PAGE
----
Here’s Why Press-Ons Might Leave Dents In Your Nails, According to Nail Pros

Photo: Getty Images/ Westend61
As someone who spends Monday through Friday type, type, typing away, long nails just aren’t in the cards for me on a daily basis. Come the weekend, though—and especially on special occasions—I can’t help but crave a gorgeous lengthy nail look. Fortunately, press-on nails exist for this very reason. They’re easy to apply in a pinch, and thanks to brands like Chillhouse, Olive & June, Paintbox, and Kiss, they actually look professionally painted as opposed to something out of a ‘90s-era drugstore. I forever keep my vanity stocked with packs of pressies so no matter what pops up on schedule, I’m prepared to have a perfect mani in record time.

Here’s the thing, though: Even though I only use press-ons a couple of times a month (if that), my thumbnails look permanently altered as a result—which apparently a side effect of press-ons that many people experience. I chatted with two nail experts to find out why.

Why do I suddenly have dents in my thumbnails after press-ons?

While my pinkies, ring fingers, middle fingers, and pointer fingers all look perfectly fine post-press-ons, my thumbs look dented and ridged—to the point that I now refer to them as dinosaur nails because they remind me of an armored Ankylosaurus.

According to Dana Stern, MD, a board-certified dermatologist who specializes in nails and the founder of nailcare line Dr. Dana Nails, these dents are common with press-on use. “A series of dents or transverse grooves in the nail is usually due to trauma to the nail matrix, which is the region of the nail that produces what we refer to as the nail,” she explains. “Part of the matrix can usually be seen on the thumbnail as the half moon or lunula.”

While all nails have a matrix, Dr. Dana says that the thumbnail has the largest matric of all the fingernails and it is thus more susceptible to damage.

“Any repetitive pushing back at the cuticle, which directly overlies the matrix, can result in trauma to the matrix and result in the new nail growing out with dents,” she says. “The reason that this occurs with press-ons is because they push against the cuticle and damage the nail matrix. It happens more often on the thumbnail because it has the largest matrix of the fingernails and requires the largest press-on nail, which exerts the largest force and is therefore the most potentially damaging.”

In addition to how we apply our press-on nails, how we remove them can affect our nail plates, too. “People tend to underestimate the potential damage that can arise from improper removal of nail enhancements,” says Mazz Hanna, celebrity manicurist and CEO of Nailing Hollywood. “When you pick or rip off a press-on nail you are likely taking a layer of your nail plate with it. This can damage the nail and ultimately disrupt the growth cycle, which may lead to ridging.” And the more often you repeat the process, the more damaged your nail plate becomes.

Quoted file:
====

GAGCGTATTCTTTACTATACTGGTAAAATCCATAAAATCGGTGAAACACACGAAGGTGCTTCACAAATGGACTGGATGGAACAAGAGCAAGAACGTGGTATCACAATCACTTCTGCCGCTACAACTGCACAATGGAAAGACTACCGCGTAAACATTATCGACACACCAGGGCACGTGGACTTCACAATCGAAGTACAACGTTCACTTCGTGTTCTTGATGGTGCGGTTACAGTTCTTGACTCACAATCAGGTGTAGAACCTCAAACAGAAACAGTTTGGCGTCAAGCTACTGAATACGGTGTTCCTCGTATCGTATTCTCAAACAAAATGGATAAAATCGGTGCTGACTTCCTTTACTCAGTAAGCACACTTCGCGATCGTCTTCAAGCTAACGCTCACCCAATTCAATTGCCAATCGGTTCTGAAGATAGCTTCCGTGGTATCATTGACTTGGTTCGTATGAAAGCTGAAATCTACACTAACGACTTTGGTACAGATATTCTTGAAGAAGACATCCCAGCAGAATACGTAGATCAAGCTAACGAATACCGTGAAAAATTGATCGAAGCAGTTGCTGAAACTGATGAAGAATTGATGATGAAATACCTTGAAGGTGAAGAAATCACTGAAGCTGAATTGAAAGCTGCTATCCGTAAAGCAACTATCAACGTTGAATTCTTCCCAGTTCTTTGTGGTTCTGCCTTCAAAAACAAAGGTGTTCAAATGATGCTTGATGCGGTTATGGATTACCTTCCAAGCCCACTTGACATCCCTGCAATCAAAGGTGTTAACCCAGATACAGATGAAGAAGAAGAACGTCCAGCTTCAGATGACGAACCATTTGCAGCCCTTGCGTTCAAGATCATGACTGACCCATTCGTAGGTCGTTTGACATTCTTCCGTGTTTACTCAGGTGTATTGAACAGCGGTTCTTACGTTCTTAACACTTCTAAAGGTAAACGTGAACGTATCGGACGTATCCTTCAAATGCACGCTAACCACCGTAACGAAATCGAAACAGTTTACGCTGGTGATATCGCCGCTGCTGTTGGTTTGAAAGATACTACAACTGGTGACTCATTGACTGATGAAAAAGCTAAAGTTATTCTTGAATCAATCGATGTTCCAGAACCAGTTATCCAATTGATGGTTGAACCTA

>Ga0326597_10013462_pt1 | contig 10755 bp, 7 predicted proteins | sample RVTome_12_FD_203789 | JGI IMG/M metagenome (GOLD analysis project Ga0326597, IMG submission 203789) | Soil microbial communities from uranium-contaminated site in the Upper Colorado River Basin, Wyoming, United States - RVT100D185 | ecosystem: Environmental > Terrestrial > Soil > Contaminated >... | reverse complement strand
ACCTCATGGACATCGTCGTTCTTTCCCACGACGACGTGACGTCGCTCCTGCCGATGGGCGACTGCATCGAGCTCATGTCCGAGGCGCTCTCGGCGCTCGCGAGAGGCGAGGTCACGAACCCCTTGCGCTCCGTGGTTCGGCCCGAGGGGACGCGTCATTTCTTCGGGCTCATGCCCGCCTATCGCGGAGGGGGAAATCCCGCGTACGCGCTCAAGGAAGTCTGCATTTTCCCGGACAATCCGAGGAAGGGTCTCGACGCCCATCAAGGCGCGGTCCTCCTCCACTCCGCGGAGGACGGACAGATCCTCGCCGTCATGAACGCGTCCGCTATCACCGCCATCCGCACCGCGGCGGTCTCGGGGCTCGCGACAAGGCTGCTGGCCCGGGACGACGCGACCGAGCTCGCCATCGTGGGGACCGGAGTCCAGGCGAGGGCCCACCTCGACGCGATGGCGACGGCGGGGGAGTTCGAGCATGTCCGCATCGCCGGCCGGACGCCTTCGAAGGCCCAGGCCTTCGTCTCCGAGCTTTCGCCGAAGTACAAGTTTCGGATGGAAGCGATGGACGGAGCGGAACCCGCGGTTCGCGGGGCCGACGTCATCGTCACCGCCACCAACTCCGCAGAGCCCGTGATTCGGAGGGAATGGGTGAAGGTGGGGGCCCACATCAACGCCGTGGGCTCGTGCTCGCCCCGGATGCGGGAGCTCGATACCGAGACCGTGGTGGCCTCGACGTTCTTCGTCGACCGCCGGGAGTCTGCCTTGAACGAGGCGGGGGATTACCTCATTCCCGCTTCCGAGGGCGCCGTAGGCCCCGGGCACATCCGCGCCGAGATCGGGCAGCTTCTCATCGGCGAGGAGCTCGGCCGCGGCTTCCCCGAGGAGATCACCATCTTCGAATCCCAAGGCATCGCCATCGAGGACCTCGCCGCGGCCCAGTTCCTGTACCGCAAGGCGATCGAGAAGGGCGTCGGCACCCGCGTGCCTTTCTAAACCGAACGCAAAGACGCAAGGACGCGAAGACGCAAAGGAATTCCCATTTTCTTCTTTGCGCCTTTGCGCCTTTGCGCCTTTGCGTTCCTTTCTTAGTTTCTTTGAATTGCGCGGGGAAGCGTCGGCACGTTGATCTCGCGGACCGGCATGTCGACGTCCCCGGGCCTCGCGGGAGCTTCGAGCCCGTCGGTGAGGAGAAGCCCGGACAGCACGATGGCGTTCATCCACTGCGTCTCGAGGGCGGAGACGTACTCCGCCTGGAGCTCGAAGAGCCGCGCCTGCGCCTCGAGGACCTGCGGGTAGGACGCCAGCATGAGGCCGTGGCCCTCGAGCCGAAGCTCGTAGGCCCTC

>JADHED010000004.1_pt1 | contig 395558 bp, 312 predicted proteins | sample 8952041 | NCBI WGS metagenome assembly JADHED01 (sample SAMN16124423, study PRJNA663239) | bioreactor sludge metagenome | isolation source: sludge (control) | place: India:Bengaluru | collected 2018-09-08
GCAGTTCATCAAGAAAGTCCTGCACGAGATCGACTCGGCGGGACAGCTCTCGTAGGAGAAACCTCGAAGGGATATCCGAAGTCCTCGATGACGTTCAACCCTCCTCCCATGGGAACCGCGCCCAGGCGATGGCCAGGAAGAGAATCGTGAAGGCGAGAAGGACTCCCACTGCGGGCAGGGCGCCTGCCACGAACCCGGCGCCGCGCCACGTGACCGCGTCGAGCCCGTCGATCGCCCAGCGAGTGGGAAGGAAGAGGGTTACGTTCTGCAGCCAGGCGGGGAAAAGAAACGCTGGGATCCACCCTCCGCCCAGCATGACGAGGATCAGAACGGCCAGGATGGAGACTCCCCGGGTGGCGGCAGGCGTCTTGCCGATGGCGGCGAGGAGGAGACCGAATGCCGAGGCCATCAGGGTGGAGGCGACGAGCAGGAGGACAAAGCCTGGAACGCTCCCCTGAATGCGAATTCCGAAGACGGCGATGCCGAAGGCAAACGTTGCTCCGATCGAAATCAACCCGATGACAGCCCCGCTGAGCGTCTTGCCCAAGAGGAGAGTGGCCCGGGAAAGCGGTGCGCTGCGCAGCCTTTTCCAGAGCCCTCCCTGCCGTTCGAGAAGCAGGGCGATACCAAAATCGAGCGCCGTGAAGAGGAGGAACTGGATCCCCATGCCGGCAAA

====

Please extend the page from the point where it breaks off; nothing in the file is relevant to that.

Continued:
How long do these dents last?

Considering I apply press-ons every few weeks, my thumbnails feature several spaced-out dents from the cuticle to the tip of my nail. While the dents aren’t immediately visible post-removal, Dr. Dana says that they typically show up in one to two months following the trauma. Thankfully, she assures us that the dents typically aren’t permanent—they grow out. “It takes six months to replace a typical adult fingernail,” she says.

How to prevent the dents

Since thumbnail dents are a direct result of irritating the cuticle and the underlying nail matrix, it’s important to be more gentle when applying press-ons. For example, I usually firmly hold each press-on in place for 20 to 30 seconds to ensure it’s adhered. Typically, I hold my thumbnails on a bit longer and with a touch more pressure since it’s the largest nail, not to mention a finger I use even more regularly in daily life. Now that I know why my thumbnails are denting, though, I’ll be more mindful about how hard I press my nails on.

“Go easy with anything near the cuticle,” encourages Dr. Dana encourages. “Whether it's pushing back the cuticle or pushing a press-on into place, try to do it gingerly to prevent damage to the matrix.”

Additionally, she suggests allowing current dents to grow out before applying new nails, otherwise you run the risk of developing multi-ridged nails like mine. At the end of the day, though, it’s largely just a cosmetic concern, so it’s up to you when you want to experiment with your next set of pressies.

And remember: The way you remove your press-ons matters, too. “The best way to avoid damaging your nails is with proper removal,” Hanna says. “I always recommend following the manufacturer's instructions for removal, but I do have a few products and methods that I frequently turn to for this. Static Nails Pop On Remover is my go-to product. The bottle is as functional as it is elegant—the built-in dropper makes application easy. Just apply a few drops and after a few minutes the nails will slide right off—even if they are glued on. Dashing Diva Magic Off is another great product for this.” (Since these products often sell out, you may also want to consider the Olive & June Press-On Nail Polish Remover Kit as an alternative).

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Tags: Nail Care
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